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Best Practice and Delivering Value – The Future for Compliance

Best practice Compliance

A frequently asked question by Compliance Directors and other members of senior management:

“How does our Compliance Department compare with best practice?”

Any answer to such a question points out that all Compliance Departments are as different as the financial services organisations in which they operate. That said, those Compliance Departments which can justifiably claim to be proponents of best practice manage to combine and blend four ‘aspects’ of operation with eight essential ‘ingredients’ into a formula that enables them to contribute and deliver to meeting the overall business objectives.2

Key functions

The four aspects of operation are:

Demonstrating Compliance with relevant regulations

“Good administration and good compliance with regulatory requirements is also good business. It is what customers expect, first and foremost, but it will also keep firms out of regulatory trouble.”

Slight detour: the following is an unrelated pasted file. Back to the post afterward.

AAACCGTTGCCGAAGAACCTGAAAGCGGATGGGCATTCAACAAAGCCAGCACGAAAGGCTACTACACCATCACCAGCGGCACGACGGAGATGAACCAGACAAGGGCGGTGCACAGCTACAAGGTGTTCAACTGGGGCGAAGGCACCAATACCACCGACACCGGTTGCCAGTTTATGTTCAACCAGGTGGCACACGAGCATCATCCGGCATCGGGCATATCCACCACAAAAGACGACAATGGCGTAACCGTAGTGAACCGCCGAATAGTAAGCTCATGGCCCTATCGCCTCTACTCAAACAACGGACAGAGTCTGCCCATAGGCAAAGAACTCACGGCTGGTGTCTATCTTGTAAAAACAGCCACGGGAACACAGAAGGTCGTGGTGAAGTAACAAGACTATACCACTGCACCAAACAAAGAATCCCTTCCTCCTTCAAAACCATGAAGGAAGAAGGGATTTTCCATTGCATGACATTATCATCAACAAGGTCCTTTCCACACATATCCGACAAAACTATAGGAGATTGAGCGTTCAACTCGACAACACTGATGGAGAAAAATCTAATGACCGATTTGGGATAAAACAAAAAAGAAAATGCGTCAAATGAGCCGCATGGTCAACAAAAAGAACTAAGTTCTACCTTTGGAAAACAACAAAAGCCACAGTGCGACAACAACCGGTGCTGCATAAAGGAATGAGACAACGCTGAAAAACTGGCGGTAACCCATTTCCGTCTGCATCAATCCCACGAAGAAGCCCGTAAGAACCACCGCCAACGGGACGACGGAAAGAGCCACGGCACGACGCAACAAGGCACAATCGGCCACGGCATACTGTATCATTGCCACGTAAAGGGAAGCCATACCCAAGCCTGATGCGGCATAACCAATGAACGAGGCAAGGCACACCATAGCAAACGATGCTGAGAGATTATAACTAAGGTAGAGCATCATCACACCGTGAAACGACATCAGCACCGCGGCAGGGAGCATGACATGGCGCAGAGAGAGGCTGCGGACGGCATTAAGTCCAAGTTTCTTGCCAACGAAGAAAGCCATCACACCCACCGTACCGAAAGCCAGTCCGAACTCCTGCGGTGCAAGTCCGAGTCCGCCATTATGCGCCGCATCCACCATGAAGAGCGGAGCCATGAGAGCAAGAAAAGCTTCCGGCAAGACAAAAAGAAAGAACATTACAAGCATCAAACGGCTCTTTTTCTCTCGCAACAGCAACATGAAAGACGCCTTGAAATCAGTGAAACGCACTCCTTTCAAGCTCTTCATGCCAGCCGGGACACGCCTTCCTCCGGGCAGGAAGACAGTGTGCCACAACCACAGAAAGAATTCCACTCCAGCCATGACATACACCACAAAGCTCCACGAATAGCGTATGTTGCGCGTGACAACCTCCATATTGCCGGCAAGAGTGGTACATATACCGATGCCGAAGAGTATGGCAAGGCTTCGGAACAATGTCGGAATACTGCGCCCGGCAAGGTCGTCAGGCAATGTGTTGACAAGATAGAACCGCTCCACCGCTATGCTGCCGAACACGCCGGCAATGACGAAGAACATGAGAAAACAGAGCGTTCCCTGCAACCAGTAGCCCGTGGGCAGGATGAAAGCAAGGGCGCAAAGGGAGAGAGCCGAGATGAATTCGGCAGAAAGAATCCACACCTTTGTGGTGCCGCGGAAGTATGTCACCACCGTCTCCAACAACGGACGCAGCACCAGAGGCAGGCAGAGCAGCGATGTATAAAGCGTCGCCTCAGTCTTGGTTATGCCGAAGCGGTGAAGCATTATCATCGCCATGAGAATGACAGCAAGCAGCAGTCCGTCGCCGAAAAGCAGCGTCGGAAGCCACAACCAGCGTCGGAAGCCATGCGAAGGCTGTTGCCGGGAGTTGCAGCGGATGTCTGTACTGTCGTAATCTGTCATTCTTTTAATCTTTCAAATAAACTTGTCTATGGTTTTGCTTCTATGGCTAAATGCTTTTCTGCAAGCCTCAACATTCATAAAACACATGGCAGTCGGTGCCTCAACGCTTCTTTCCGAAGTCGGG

Sir Howard Davies, FSA Chairman3

Embedding Compliance within their organisation

Managing the cost of Compliance; and

Identifying, addressing and resolving regulatory failures

Aspirational Compliance Directors have indicated that they generally spend too much time on the first and last of these aspects, whereas they would like to be focusing their efforts and resources on the middle two.

Most also recognise that by directing their efforts and resources towards embedding compliance and managing the associated costs within their organisations that they will, in all likelihood, reduce the need to spend time on the first and last aspects.

The dichotomy, however, that Compliance Directors face is how to deploy their resources in such a way as to ensure that all four aspects of operation are simultaneously managed while at the same time shifting the emphasis to the middle two.

2 We found that although other functions and ingredients have been suggested to us, they are usually just subsets of these items, therefore we have limited them to twelve in all.

3 London Human Resource Group Conference, June 2001, London.



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